Nose Sores on Cats

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Outdoor cats can sniff out all sorts of problems with their nose.
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Nose sores on cats can be caused by animal bites, fungal infections, parasites or skin infections. In more serious cases, tumors or cancerous growths may be the cause. If your cat develops nose sores, segregate her from other household pets and contact your vet for an examination and proper diagnosis.


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Fungal or Parasitic Infection

Pink circular sores can be a sign of ringworm, a contagious fungal infection often seen on the nose and face of cats. Fleas also can cause sores, especially if your cat has an allergy to flea saliva. Some skin conditions such as allergic dermatitis, bacterial or yeast infections can result in inflamed patches of skin.


Allergic Reaction, Injury and Trauma

Cats are curious by nature. Your cat may have stuck her nose where it doesn't belong, such as into a toxic plant or chemical container. Insect stings and bug bites also can result in swollen welts, especially if your cat is allergic. Run-ins and fights with wild or domestic animals can lead to bites, scratches and open wounds or hot spots.


Feline Mange

Mange, or scabies, is caused by a tiny mite, and usually results in rashlike sores on the face and ears. While more common in dogs than in cats, it can be contagious and usually is seen in poorly fed cats or in felines with weak immune systems. Treatment involves eliminating the mite with medicated shampoo.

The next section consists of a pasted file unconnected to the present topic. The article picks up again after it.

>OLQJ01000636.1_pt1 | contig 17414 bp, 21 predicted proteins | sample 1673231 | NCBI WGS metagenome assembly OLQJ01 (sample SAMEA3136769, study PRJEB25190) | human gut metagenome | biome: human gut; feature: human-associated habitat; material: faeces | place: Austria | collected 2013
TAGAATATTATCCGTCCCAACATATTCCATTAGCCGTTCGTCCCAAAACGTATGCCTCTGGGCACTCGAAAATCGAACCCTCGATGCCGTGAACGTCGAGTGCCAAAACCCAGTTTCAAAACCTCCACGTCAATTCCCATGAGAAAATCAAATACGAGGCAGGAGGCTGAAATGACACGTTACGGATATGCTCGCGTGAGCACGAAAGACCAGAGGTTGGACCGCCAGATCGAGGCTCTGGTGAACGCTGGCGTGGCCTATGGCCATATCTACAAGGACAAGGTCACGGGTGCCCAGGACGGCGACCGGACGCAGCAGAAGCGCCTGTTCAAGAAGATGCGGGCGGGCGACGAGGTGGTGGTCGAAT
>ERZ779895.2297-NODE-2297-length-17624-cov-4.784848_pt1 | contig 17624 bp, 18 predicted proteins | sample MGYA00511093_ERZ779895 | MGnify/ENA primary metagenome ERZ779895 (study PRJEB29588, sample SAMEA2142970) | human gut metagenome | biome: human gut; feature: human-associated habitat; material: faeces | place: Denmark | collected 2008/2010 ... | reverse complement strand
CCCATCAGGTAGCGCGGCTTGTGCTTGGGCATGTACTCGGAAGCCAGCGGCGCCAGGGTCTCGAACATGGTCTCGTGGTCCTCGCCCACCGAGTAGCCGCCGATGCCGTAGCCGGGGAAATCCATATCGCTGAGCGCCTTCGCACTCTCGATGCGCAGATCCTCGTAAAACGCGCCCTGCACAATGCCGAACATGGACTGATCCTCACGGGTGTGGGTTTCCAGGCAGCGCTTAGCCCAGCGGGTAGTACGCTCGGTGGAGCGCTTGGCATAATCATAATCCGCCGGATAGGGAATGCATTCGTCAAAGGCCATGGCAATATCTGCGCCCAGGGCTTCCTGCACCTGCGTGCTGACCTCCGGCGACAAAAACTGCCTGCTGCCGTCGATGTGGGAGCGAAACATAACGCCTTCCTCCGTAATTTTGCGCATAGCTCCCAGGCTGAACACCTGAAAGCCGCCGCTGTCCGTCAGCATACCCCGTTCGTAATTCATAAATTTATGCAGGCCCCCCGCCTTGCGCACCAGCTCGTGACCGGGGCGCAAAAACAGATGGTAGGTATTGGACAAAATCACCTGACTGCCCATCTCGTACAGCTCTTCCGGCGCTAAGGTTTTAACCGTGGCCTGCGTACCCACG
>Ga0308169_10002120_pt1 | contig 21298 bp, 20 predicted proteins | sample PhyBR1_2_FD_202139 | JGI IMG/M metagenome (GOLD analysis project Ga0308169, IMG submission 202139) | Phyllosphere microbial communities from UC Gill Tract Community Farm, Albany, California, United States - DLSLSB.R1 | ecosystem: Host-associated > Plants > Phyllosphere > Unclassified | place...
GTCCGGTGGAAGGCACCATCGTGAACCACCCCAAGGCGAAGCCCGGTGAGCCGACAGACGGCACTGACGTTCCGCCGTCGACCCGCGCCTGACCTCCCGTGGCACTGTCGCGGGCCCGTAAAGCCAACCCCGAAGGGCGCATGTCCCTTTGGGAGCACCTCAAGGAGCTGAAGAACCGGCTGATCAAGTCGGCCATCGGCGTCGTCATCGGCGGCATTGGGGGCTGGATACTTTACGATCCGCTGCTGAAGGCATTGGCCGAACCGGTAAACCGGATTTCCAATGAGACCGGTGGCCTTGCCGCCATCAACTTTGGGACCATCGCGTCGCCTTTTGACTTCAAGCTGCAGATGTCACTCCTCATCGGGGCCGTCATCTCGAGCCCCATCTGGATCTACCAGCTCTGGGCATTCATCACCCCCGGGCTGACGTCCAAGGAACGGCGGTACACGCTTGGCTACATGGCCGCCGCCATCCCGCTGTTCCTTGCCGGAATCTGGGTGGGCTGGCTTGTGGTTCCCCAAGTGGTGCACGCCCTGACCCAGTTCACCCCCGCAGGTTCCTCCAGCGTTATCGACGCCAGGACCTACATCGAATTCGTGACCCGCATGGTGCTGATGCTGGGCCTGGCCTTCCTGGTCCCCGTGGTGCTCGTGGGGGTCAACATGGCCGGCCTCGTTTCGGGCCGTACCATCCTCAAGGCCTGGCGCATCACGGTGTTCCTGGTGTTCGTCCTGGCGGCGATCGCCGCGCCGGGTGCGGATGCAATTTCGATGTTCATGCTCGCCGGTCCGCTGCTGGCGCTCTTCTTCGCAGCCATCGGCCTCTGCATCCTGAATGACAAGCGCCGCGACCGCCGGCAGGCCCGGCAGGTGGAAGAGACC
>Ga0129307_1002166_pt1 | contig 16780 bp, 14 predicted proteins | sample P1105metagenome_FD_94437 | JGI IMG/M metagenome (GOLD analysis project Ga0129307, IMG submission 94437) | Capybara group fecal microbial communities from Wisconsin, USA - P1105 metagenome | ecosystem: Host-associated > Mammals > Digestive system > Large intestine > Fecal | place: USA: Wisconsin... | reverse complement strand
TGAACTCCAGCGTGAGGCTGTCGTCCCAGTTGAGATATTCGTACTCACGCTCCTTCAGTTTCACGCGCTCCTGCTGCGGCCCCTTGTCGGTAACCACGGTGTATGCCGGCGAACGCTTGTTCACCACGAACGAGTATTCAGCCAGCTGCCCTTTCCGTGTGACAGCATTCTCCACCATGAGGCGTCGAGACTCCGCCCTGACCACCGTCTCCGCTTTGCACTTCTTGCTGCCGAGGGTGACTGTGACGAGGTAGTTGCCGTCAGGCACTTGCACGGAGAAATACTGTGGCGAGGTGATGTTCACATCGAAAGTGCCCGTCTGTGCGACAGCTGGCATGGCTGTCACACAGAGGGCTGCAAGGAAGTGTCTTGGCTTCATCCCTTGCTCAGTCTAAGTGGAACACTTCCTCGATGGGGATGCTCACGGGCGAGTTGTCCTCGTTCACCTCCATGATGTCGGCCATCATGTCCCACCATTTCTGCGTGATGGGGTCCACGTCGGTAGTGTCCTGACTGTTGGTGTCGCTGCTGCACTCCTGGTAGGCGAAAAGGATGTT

Cancer and Feline Leukemia

Older cats, particularly those who spend a good deal of time in the sun, may develop cancerous nose tumors. A biopsy usually is taken as part of the diagnostic process. Feline leukemia can present with upper respiratory infections. The virus can lead to anemia or lymphoma. There is currently no cure for feline leukemia, though the disease can be managed in otherwise healthy cats for several years.


Feline Calicivirus Infection

Feline calicivirus can cause respiratory infection and oral disease in cats. Ulcerations on the nose and mouth are symptoms. Calicivirus is highly contagious, and numerous strains with varying symptoms exist. While antibiotics may be prescribed for infected ulcers, uncomplicated symptomatic home treatment usually is recommended.


Diagnosis and Treatment

Your vet will examine a skin culture from your cat's nose and possibly conduct blood tests to aid in the diagnostic process. Treatment will vary based on the cause of the sores. Infections are treated with antibiotics and anti-inflammatories, anti-fungal medications are used for fungal infections and topical cortisone creams and antihistamines for allergic reactions. If your cat has a cancerous nose tumor, surgery and chemotherapy may be recommended.

Always check with your veterinarian before changing your pet’s diet, medication, or physical activity routines. This information is not a substitute for a vet’s opinion.